Skip navigation

Foreign Policy Centre

Ideas for a fairer world

Upcoming Events

Show just this event

> Shelter from the storm?

Date: Tuesday 29th April 2014

Time: 6.00pm-7.30pm

Venue: Committee Room 9, House of Commons, London SW1A 0AA


  • Chris Bryant MP, Shadow Minister and Vice-Chair Russia APPG
  • Dr David Lewis, Senior Lecturer, University of Exeter
  • Maisy Weicherding, Researcher-Eurasia, Amnesty International
  • Jago Russell, Chief Executive, Fair Trials International
  • Claire Rimmer Quaid, Senior Project Officer, European Council on Refugees and Exiles (ECRE)

Chair: Baroness Stern CBE

This Westminster Seminar event will launch a new Foreign Policy Centre publication, kindly supported by the Open Society Foundations, entitled Shelter from the storm? The asylum, refuge and extradition situation facing activists from the former Soviet Union in the CIS and Europe. The event will look at some of the key issues around asylum, extradition and the provision of refuge for human rights defenders, political and religious activists and other controversial figures from the former Soviet Union.It will examine the extent to which Russia and other CIS countries abide by their obligations under European and international law when facing extradition requests from fellow signatories to the Minsk Convention. It also will explore European asylum and immigration policies and how they impact on activists from the former Soviet Union.

The event is free and open to all.

Please RSVP to

Download Shelter from the storm? (210 kilobyte PDF)

Show just this event

> South Africa in BRICS: Salvation or ruination?

DATE: Monday 28 April

TIME: 4.00-6.00pm

VENUE: Committee Room 15, House of Commons, London SW1A 0AA

Speaker: William Gumede, author of South Africa in BRICS: Salvation or Ruination and Associate Professor and Convener in Political Economy, University of the Witwatersrand (Johannesburg)

As South Africans prepare to go to the polls for the 2014 presidential elections, what does the future hold for one of Africa's leading economies?

Developing economies are increasingly regarded as potential global growth engines which could power the world economy. Alongside China, Brazil, Russia and India, South Africa belatedly became part of the BRICS alliance, forged to provide leading developing countries with a greater voice with respect to global action.

Yet, might the differences between members in this disparate bloc far outweigh the similarities that bind them, compounding competition and tension within the group? Might the keenness of once eager investors have been cooled by the groups' more modest economic performance? This is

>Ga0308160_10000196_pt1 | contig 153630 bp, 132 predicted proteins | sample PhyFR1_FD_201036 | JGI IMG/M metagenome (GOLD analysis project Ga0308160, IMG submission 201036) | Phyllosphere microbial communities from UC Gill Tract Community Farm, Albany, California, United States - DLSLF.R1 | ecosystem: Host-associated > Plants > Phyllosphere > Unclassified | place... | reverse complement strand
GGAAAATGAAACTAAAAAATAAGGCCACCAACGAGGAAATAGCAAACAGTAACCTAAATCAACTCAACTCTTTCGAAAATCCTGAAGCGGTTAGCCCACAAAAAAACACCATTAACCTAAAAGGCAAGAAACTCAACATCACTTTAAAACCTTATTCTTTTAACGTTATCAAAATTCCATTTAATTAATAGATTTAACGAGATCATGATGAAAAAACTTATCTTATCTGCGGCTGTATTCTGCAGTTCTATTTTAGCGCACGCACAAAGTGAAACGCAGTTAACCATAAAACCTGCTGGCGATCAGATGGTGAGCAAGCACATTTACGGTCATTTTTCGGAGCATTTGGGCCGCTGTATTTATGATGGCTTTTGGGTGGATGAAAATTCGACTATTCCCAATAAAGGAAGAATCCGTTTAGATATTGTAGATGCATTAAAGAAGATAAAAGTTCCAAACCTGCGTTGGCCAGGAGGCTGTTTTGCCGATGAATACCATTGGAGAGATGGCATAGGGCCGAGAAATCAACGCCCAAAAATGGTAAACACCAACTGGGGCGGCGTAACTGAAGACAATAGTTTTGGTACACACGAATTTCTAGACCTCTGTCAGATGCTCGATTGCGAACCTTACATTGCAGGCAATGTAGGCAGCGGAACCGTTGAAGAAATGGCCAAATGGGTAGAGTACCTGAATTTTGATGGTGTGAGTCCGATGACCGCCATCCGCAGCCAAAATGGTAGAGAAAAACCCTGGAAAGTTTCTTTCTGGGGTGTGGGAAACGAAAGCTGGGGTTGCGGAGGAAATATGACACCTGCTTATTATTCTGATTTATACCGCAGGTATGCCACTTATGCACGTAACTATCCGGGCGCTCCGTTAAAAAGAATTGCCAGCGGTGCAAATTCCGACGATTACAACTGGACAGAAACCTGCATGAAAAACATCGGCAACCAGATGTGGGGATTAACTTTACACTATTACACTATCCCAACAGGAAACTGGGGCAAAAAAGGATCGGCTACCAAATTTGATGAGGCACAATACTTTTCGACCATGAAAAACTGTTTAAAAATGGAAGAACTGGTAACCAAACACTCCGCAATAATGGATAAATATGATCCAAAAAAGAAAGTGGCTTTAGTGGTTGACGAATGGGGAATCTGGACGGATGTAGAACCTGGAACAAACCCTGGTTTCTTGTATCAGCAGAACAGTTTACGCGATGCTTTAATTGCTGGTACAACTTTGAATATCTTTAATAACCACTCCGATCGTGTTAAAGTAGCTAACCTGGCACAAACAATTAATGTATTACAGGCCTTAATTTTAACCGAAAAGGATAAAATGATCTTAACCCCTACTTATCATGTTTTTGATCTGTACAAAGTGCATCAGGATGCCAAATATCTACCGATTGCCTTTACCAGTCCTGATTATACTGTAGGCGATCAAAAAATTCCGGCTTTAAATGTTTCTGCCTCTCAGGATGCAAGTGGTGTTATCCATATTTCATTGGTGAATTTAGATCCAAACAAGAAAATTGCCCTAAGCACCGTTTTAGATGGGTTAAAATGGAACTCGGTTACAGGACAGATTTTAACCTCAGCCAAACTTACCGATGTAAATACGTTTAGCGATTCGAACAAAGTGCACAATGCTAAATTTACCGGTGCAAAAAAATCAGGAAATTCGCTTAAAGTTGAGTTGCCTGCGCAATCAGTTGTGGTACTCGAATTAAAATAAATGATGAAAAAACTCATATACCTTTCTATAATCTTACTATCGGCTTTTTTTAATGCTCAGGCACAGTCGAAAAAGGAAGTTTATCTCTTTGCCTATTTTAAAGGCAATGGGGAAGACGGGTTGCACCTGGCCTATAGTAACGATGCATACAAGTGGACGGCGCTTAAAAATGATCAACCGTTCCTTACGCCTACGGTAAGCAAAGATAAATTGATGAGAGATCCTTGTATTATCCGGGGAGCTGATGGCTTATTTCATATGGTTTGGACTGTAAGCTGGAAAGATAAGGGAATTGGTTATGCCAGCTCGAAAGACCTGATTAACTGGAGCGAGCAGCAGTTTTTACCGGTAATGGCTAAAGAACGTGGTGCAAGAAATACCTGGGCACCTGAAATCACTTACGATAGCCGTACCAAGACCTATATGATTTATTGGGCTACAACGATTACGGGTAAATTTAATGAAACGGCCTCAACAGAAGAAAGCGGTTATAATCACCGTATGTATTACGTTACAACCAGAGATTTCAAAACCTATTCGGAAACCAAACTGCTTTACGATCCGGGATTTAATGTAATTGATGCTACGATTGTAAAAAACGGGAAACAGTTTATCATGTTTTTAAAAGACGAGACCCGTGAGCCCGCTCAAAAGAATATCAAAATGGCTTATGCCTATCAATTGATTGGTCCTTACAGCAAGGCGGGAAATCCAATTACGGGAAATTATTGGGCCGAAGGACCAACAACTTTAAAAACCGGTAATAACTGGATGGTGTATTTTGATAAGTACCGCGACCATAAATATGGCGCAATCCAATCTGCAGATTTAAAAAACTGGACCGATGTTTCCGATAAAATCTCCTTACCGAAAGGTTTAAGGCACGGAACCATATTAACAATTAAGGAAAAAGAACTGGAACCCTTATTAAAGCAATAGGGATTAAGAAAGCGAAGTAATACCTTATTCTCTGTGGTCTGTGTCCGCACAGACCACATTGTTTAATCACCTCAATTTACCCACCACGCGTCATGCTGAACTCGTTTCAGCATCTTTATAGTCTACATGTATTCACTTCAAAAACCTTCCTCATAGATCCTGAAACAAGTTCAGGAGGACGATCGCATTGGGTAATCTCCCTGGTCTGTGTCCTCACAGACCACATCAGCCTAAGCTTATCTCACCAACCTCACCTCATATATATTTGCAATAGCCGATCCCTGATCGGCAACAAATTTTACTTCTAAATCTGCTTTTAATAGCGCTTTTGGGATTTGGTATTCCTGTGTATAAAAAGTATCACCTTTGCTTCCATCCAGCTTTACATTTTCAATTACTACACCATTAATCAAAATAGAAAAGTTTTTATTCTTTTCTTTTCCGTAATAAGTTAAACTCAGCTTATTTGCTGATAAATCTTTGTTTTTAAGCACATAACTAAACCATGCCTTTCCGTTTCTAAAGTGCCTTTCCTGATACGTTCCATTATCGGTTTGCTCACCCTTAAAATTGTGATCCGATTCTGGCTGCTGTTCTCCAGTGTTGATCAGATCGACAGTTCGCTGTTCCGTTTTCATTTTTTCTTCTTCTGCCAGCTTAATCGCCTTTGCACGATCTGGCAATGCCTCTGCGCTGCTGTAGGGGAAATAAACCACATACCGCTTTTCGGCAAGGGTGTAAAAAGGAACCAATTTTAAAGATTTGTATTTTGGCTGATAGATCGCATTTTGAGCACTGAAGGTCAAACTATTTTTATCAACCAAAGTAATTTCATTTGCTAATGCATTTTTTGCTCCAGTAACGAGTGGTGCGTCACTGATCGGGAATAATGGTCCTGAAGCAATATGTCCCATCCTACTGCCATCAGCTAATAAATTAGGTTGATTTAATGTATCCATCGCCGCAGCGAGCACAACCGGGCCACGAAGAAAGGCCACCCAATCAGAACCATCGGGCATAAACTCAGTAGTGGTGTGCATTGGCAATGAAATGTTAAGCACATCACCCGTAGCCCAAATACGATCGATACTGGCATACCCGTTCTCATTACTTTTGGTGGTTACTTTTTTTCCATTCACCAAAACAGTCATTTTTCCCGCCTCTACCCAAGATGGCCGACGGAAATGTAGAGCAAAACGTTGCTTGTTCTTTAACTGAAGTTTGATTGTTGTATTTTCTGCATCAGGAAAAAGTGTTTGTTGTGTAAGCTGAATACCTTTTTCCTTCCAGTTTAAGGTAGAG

illustrated by China's immense economic restructuring which has led to contractions in its growth rates, which formerly boasted double digits. This is in addition to the turbulent currency crisis which fuelled further rises in already relatively high inflation and interest rates experienced across many emerging markets, earlier this year. As the US economy experiences a fragile recovery this has reduced the need to stimulate the economy and keep interest rates low. As such, the US Federal Reserve has begun to ease its injections of liquidity into the wider banking system. How might the BRICS in general and South Africa in particular, insulate its own markets from the turbulence generated by the fall in monetary stimulus which has considerably reduced investment inflows into developing economies?

More importantly, beyond political advantage, might the real gains of such an alliance for an economy like South Africa now seem far more limited than otherwise envisaged? Furthermore, with the advent of a so-called second generation of emerging economic giants which include Mexico, Indonesia, Nigeria and Turkey (MINTs), might South Africa have sneaked into the wrong club?

This event is free and open to all. If you would like to attend, please RSVP by email to

Download FPC Seminar - South Africa in BRICS (80 kilobyte PDF)

Show just this event

> What role can financial inclusion play in driving employment-led growth?

Financial inclusion and jobs: Drivers of development and growth in Africa?

How might improving the access, distribution and use of a wide range of affordable and appropriate financial services and products (financial inclusion) facilitate job creation and stimulate balanced economic growth across Africa? In addition, how might the private sector build partnerships to champion strong leadership, sustainable innovation and responsible engagement in order to help develop an enabling environment where universal financial inclusion and employment-led growth can thrive?

FPC Roundtable series: Building an agenda for action to shape a post-2015 development agenda

At a proposed series of three roundtable discussions and through the publication of a report supported by Barclays, the Foreign Policy Centre seeks to explore how greater financial inclusion has the potential to help drive the development of new businesses and new jobs, thereby igniting development transformation across Africa. In an effort to support action to help redefine the international development agenda post-2015, the event series seeks to explore the interface between financial inclusion and employment creation – two pressing global public policy priorities.

The event series is scheduled to take place during February 2014 to June 2014. Following the roundtable discussion series, the FPC will produce a report (to be launched in the autumn/winter of 2014) that will build on the discussions and insights exchanged during the course of the event series. The report will capture the salient issues discussed and key findings identified.

Should you have any queries about this upcoming event series, please feel free to contact the FPC on

Read more…

Download Summary note - Roundtable 1 (110 kilobyte PDF)